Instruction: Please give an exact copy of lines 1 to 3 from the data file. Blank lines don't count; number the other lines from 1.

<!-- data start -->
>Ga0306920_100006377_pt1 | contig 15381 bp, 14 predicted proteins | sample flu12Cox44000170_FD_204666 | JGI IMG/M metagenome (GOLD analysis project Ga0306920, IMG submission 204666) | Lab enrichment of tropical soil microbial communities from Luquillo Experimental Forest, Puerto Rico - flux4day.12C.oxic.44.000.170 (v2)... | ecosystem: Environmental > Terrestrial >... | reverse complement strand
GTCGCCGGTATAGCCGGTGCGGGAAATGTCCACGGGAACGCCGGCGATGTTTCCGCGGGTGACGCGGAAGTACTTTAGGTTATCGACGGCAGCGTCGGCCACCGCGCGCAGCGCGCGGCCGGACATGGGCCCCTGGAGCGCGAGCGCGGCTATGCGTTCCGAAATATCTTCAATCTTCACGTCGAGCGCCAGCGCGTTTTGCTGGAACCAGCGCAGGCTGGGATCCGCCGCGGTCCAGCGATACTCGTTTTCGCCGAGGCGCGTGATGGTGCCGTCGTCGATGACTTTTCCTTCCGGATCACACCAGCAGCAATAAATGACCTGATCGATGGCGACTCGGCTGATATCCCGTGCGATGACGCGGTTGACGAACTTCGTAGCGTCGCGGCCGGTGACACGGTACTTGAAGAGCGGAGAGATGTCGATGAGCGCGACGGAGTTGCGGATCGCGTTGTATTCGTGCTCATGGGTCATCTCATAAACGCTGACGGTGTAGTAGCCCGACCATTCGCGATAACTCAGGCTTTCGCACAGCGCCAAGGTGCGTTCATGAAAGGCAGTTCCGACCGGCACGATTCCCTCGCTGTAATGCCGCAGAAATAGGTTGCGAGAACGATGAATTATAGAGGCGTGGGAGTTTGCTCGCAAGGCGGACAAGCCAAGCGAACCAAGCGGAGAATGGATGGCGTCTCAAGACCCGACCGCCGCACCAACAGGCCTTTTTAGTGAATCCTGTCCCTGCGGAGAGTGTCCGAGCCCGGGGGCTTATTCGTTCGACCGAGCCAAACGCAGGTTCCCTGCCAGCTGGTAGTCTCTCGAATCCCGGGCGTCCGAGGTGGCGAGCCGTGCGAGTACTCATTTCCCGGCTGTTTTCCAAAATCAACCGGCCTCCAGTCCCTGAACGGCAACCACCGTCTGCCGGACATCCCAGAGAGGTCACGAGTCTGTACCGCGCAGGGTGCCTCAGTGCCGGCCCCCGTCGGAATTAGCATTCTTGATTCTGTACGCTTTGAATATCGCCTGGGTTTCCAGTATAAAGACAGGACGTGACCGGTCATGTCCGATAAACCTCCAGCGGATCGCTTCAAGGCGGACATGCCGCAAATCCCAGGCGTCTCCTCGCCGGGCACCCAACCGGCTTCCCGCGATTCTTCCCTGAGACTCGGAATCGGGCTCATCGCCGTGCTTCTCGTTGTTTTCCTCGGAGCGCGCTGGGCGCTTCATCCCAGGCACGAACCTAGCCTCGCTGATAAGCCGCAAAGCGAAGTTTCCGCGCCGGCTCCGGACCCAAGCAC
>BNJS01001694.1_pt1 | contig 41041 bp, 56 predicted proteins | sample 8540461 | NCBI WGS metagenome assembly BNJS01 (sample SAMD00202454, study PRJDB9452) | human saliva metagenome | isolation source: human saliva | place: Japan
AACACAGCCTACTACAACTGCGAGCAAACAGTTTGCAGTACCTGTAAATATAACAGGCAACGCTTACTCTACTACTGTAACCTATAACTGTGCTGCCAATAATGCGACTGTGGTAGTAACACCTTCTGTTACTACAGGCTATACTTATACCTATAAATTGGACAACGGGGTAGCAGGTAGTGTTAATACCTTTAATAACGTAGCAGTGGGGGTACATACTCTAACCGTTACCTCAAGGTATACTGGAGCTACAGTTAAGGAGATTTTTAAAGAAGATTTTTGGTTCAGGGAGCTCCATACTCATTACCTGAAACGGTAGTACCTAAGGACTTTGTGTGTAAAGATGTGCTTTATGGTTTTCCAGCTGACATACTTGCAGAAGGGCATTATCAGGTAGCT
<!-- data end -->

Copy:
>Ga0306920_100006377_pt1 | contig 15381 bp, 14 predicted proteins | sample flu12Cox44000170_FD_204666 | JGI IMG/M metagenome (GOLD analysis project Ga0306920, IMG submission 204666) | Lab enrichment of tropical soil microbial communities from Luquillo Experimental Forest, Puerto Rico - flux4day.12C.oxic.44.000.170 (v2)... | ecosystem: Environmental > Terrestrial >... | reverse complement strand
GTCGCCGGTATAGCCGGTGCGGGAAATGTCCACGGGAACGCCGGCGATGTTTCCGCGGGTGACGCGGAAGTACTTTAGGTTATCGACGGCAGCGTCGGCCACCGCGCGCAGCGCGCGGCCGGACATGGGCCCCTGGAGCGCGAGCGCGGCTATGCGTTCCGAAATATCTTCAATCTTCACGTCGAGCGCCAGCGCGTTTTGCTGGAACCAGCGCAGGCTGGGATCCGCCGCGGTCCAGCGATACTCGTTTTCGCCGAGGCGCGTGATGGTGCCGTCGTCGATGACTTTTCCTTCCGGATCACACCAGCAGCAATAAATGACCTGATCGATGGCGACTCGGCTGATATCCCGTGCGATGACGCGGTTGACGAACTTCGTAGCGTCGCGGCCGGTGACACGGTACTTGAAGAGCGGAGAGATGTCGATGAGCGCGACGGAGTTGCGGATCGCGTTGTATTCGTGCTCATGGGTCATCTCATAAACGCTGACGGTGTAGTAGCCCGACCATTCGCGATAACTCAGGCTTTCGCACAGCGCCAAGGTGCGTTCATGAAAGGCAGTTCCGACCGGCACGATTCCCTCGCTGTAATGCCGCAGAAATAGGTTGCGAGAACGATGAATTATAGAGGCGTGGGAGTTTGCTCGCAAGGCGGACAAGCCAAGCGAACCAAGCGGAGAATGGATGGCGTCTCAAGACCCGACCGCCGCACCAACAGGCCTTTTTAGTGAATCCTGTCCCTGCGGAGAGTGTCCGAGCCCGGGGGCTTATTCGTTCGACCGAGCCAAACGCAGGTTCCCTGCCAGCTGGTAGTCTCTCGAATCCCGGGCGTCCGAGGTGGCGAGCCGTGCGAGTACTCATTTCCCGGCTGTTTTCCAAAATCAACCGGCCTCCAGTCCCTGAACGGCAACCACCGTCTGCCGGACATCCCAGAGAGGTCACGAGTCTGTACCGCGCAGGGTGCCTCAGTGCCGGCCCCCGTCGGAATTAGCATTCTTGATTCTGTACGCTTTGAATATCGCCTGGGTTTCCAGTATAAAGACAGGACGTGACCGGTCATGTCCGATAAACCTCCAGCGGATCGCTTCAAGGCGGACATGCCGCAAATCCCAGGCGTCTCCTCGCCGGGCACCCAACCGGCTTCCCGCGATTCTTCCCTGAGACTCGGAATCGGGCTCATCGCCGTGCTTCTCGTTGTTTTCCTCGGAGCGCGCTGGGCGCTTCATCCCAGGCACGAACCTAGCCTCGCTGATAAGCCGCAAAGCGAAGTTTCCGCGCCGGCTCCGGACCCAAGCAC
>BNJS01001694.1_pt1 | contig 41041 bp, 56 predicted proteins | sample 8540461 | NCBI WGS metagenome assembly BNJS01 (sample SAMD00202454, study PRJDB9452) | human saliva metagenome | isolation source: human saliva | place: Japan